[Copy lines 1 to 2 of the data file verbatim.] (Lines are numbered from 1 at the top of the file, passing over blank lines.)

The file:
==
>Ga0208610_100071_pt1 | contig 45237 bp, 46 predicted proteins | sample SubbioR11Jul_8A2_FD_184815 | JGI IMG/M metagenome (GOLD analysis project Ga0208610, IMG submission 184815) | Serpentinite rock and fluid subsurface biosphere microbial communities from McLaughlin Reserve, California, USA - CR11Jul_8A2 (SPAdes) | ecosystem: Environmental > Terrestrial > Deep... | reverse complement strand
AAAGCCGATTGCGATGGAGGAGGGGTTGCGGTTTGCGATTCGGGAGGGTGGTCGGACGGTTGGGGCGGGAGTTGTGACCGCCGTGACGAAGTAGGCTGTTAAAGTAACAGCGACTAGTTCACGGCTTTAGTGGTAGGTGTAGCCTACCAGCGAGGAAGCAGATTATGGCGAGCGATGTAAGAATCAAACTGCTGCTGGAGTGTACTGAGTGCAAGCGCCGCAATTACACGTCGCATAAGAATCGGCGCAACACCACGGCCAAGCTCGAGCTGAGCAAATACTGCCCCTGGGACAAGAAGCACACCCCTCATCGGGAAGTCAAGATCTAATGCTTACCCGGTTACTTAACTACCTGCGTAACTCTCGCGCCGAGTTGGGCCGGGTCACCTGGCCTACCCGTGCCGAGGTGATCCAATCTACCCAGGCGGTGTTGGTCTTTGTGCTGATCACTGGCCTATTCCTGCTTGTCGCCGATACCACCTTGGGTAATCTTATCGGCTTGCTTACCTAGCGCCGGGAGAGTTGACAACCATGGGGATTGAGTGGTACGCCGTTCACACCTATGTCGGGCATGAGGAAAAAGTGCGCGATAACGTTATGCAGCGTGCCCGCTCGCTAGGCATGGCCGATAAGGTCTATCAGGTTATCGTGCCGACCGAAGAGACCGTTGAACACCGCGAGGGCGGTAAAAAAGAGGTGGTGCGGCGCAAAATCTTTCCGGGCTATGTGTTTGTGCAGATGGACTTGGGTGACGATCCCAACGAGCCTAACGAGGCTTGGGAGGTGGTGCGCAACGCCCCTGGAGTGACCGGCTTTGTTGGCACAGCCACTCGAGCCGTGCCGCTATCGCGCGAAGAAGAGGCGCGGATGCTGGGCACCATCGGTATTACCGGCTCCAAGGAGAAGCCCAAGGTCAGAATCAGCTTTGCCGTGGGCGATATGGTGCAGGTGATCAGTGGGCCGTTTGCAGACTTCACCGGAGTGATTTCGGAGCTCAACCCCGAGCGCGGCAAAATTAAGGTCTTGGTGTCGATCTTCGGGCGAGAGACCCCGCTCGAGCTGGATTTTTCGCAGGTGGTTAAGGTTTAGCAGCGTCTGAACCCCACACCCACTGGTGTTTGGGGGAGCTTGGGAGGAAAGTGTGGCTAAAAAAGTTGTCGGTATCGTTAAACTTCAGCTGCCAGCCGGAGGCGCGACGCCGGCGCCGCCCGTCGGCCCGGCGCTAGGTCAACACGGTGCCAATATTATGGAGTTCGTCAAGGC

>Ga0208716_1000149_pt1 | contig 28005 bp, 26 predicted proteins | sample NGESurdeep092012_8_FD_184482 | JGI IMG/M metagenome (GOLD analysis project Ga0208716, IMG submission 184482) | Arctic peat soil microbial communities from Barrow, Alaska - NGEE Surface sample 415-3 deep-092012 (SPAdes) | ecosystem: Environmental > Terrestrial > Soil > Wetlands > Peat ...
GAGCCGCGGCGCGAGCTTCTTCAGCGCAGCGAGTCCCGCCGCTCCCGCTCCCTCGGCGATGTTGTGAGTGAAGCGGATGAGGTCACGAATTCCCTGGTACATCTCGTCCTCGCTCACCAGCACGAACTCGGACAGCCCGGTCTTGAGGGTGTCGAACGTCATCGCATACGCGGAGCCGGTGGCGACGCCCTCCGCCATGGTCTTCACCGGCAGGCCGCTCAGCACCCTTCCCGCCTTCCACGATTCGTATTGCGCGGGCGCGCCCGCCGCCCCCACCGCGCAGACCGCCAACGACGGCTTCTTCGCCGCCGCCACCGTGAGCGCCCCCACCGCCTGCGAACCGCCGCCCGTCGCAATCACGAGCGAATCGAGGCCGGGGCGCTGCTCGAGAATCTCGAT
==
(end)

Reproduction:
>Ga0208610_100071_pt1 | contig 45237 bp, 46 predicted proteins | sample SubbioR11Jul_8A2_FD_184815 | JGI IMG/M metagenome (GOLD analysis project Ga0208610, IMG submission 184815) | Serpentinite rock and fluid subsurface biosphere microbial communities from McLaughlin Reserve, California, USA - CR11Jul_8A2 (SPAdes) | ecosystem: Environmental > Terrestrial > Deep... | reverse complement strand
AAAGCCGATTGCGATGGAGGAGGGGTTGCGGTTTGCGATTCGGGAGGGTGGTCGGACGGTTGGGGCGGGAGTTGTGACCGCCGTGACGAAGTAGGCTGTTAAAGTAACAGCGACTAGTTCACGGCTTTAGTGGTAGGTGTAGCCTACCAGCGAGGAAGCAGATTATGGCGAGCGATGTAAGAATCAAACTGCTGCTGGAGTGTACTGAGTGCAAGCGCCGCAATTACACGTCGCATAAGAATCGGCGCAACACCACGGCCAAGCTCGAGCTGAGCAAATACTGCCCCTGGGACAAGAAGCACACCCCTCATCGGGAAGTCAAGATCTAATGCTTACCCGGTTACTTAACTACCTGCGTAACTCTCGCGCCGAGTTGGGCCGGGTCACCTGGCCTACCCGTGCCGAGGTGATCCAATCTACCCAGGCGGTGTTGGTCTTTGTGCTGATCACTGGCCTATTCCTGCTTGTCGCCGATACCACCTTGGGTAATCTTATCGGCTTGCTTACCTAGCGCCGGGAGAGTTGACAACCATGGGGATTGAGTGGTACGCCGTTCACACCTATGTCGGGCATGAGGAAAAAGTGCGCGATAACGTTATGCAGCGTGCCCGCTCGCTAGGCATGGCCGATAAGGTCTATCAGGTTATCGTGCCGACCGAAGAGACCGTTGAACACCGCGAGGGCGGTAAAAAAGAGGTGGTGCGGCGCAAAATCTTTCCGGGCTATGTGTTTGTGCAGATGGACTTGGGTGACGATCCCAACGAGCCTAACGAGGCTTGGGAGGTGGTGCGCAACGCCCCTGGAGTGACCGGCTTTGTTGGCACAGCCACTCGAGCCGTGCCGCTATCGCGCGAAGAAGAGGCGCGGATGCTGGGCACCATCGGTATTACCGGCTCCAAGGAGAAGCCCAAGGTCAGAATCAGCTTTGCCGTGGGCGATATGGTGCAGGTGATCAGTGGGCCGTTTGCAGACTTCACCGGAGTGATTTCGGAGCTCAACCCCGAGCGCGGCAAAATTAAGGTCTTGGTGTCGATCTTCGGGCGAGAGACCCCGCTCGAGCTGGATTTTTCGCAGGTGGTTAAGGTTTAGCAGCGTCTGAACCCCACACCCACTGGTGTTTGGGGGAGCTTGGGAGGAAAGTGTGGCTAAAAAAGTTGTCGGTATCGTTAAACTTCAGCTGCCAGCCGGAGGCGCGACGCCGGCGCCGCCCGTCGGCCCGGCGCTAGGTCAACACGGTGCCAATATTATGGAGTTCGTCAAGGC